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When his widely respected chief assistant prosecutor, Marla Miller, bailed out last May, new San Francisco District Attorney Terence Hallinan was reeling. The former boxer looked as if he might not make it out of the first round.
So, the old radical, and two-term S.F. supervisor, did what came naturally in times of turmoil. He called the legal cut man who had stood in his corner during so many other bouts, David J. Millstein.
Millstein had helped stanch Hallinan's wounds frequently:
When Hallinan was targeted by a slanderous campaign mailer in 1992.
When his son was pinched by police for rousting a pot dealer in 1993.
When he was sued for sexual harassment by a former City Hall aide in 1995.
But the trouble the new DA faced in May of 1996 required more than bandages and advice. Hallinan, 59, needed another pair of fists. Someone to deflect the blows. To help him regain balance. To get him off the ropes in a new, more intimidating political ring.
In the four months since Millstein leaped to Hallinan's defense, his climb has drawn rapt attention within legal circles. His power has grown immensely. Hallinan quietly turned over to his lawyer -- a man with negligible experience in the criminal courts -- near complete managerial control over an office with 350 employees, a $30 million annual budget, and crucial law enforcement authority.
What that says about the so-called "progressive" district attorney San Franciscans elected in December will have to await the later rounds. But Hallinan, for one, sounds pretty damn happy with the arrangement.
"It was a real good decision," says the DA. "I do have a feeling of confidence."
Hallinan is not alone. Several experienced S.F. prosecutors praise Millstein's edgy energy. They also laud his willingness to attack entrenched sloth and question some of the Hall of Justice's dirty little secrets.
Time was when judges freely skirted controversial cases by calling in their retired (read: politically immune) cronies to cut cushy deals with defendants. As if that weren't enough, those same black robes let cops punch the overtime clock. Officers were allowed to back-bench it while waiting to be called to the witness stand -- even though everybody knew (wink, nod) that they would not be testifying for days. But Millstein has made clear the DA will no longer be party to the coziness.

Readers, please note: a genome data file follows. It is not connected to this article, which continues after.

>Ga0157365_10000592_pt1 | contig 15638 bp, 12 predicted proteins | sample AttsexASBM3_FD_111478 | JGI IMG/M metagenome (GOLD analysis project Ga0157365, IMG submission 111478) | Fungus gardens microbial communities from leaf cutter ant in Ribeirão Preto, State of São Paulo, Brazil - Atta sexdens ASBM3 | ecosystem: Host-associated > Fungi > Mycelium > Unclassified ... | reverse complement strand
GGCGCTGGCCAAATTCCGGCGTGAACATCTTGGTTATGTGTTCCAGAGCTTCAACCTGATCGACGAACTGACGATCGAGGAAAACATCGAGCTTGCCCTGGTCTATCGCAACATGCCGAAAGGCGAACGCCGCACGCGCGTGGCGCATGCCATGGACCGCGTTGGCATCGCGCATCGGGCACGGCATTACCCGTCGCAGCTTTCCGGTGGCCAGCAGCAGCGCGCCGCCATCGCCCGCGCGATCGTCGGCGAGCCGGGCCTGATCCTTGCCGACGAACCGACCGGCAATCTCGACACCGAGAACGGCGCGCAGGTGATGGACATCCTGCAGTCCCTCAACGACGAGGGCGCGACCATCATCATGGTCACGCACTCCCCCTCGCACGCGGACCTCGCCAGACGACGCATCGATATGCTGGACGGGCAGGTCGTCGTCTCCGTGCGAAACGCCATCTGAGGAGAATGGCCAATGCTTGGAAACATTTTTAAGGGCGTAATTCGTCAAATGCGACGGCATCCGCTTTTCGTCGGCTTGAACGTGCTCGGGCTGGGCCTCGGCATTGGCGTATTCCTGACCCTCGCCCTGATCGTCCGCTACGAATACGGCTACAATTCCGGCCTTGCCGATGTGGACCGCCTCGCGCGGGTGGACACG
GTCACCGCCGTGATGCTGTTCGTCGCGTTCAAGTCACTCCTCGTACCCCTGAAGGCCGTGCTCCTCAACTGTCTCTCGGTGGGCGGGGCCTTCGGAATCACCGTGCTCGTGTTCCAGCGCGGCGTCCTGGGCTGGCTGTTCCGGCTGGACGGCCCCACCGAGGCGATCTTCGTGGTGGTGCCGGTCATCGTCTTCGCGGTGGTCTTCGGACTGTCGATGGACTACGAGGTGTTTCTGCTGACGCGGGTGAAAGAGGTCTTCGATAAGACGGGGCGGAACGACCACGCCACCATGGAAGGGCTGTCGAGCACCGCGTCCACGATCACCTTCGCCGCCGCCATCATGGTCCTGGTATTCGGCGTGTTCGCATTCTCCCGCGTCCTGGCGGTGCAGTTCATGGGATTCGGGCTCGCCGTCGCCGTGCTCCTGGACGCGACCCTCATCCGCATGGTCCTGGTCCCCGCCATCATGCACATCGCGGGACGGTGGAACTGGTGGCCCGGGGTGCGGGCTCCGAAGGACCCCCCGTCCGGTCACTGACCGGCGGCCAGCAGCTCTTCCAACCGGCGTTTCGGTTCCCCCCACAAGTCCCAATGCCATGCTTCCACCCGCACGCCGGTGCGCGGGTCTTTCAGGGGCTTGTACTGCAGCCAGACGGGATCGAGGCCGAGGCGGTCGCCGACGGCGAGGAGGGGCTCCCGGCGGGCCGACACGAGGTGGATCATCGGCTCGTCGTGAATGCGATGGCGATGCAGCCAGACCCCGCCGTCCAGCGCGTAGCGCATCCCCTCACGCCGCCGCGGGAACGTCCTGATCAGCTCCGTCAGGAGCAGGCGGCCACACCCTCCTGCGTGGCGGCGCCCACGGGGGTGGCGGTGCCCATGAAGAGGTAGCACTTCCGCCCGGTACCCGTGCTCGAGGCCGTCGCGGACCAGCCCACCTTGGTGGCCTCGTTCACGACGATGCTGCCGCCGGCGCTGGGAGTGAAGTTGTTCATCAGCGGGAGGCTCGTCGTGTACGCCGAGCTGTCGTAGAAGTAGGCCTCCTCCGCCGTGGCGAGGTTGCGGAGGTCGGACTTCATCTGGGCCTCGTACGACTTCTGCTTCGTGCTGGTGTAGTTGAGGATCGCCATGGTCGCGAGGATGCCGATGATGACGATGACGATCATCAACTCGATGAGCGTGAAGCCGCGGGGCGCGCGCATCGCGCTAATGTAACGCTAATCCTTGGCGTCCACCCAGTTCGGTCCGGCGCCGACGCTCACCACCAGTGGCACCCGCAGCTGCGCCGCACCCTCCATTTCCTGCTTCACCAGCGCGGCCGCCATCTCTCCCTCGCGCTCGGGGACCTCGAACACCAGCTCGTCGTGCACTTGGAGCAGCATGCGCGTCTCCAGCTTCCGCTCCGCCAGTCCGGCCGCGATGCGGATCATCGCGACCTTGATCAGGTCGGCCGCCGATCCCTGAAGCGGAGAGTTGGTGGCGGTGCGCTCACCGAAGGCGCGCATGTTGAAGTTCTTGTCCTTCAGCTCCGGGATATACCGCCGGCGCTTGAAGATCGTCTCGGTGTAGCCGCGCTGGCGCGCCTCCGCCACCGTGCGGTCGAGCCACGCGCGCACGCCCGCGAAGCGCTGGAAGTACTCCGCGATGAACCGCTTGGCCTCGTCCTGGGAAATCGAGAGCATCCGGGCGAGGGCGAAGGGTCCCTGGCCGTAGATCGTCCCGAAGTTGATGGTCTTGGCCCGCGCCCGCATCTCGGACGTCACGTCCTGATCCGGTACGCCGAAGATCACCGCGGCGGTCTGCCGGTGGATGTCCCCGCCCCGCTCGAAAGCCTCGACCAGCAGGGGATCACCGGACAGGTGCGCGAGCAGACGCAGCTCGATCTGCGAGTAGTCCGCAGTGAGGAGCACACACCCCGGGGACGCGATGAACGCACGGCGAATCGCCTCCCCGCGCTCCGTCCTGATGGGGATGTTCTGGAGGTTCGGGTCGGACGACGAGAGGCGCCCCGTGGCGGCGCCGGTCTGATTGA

Such subversions might warrant congratulations. But they come at a price. Millstein's assault on the established order, some insist, is the product of an overarching ego and a frequently personal agenda. That suspicion is fueled in part by the highly unusual, ethically dubious arrangement under which he receives a $123,000 public salary, while maintaining his private civil law practice on the side.
If his motives are in question, his tactics are, too. Some assistant district attorneys say the new regime carries an authoritarian mien, marked by vindictiveness and intolerance for dissent. S.F. police thoroughly distrust Millstein, which only serves to worsen relations between agencies that have had a troubled rapport, but which voters count on to cooperate for effective law enforcement.
Millstein's response? He says he's comfortable drawing fire for a necessarily reformist DA.
"My role very much is as an agent of change," he says. "It is Terence's office. The talent I have is I know what Terence wants. I've represented him. I've practiced with him. I know what Terence wants this office to look like better than anyone else in this office."
Agent of change, maybe. But Millstein, 43, could be confused for an agent of contradiction, if not conflict. His daily commute from Mill Valley, crisscrossing the Golden Gate Bridge in a black Porsche, requires two cellular telephones at his fingertips -- one for public business, the other for private clients.
While that balancing act has arched more than a few eyebrows, Millstein is hard at work on the public dime. The lean, short, antsy prosecutor is so hands-on at the Hall of Justice that he has been known to convene impromptu meetings with assistant district attorneys in the open-air concrete stairwells, the building's last haven for smokers.
It's not surprising that Millstein knows where to find the department's workhorses. The Hall of Justice, surrounded as it is by bars, bondsmen, and criminal-defense-lawyer storefronts, was familiar territory to him long before he signed on with Hallinan.
Fifteen years ago, he had landed a job as a misdemeanor prosecutor, straight out of Boalt Hall, the prestigious law school at University of California, Berkeley.
Much of Millstein's impetus today apparently proceeds from that experience -- which lasted just 14 months. "Even though my initial plan was to stay longer, I felt disillusioned," he says.
Millstein maintains he left of his own accord. Some say otherwise. But one thing is uncontested: He had a horrible relationship with his boss, who was still to be found at the hall the day Millstein accepted Hallinan's call.
Millstein contends he took no particular satisfaction when he assumed the post above his vanquished peers and superiors. "It felt like a place from a distant memory," he says of his first day back in the office. "Returning is not something I have sought after. I didn't have that aspiration. I still look at myself as Mr. Hallinan's attorney and counselor."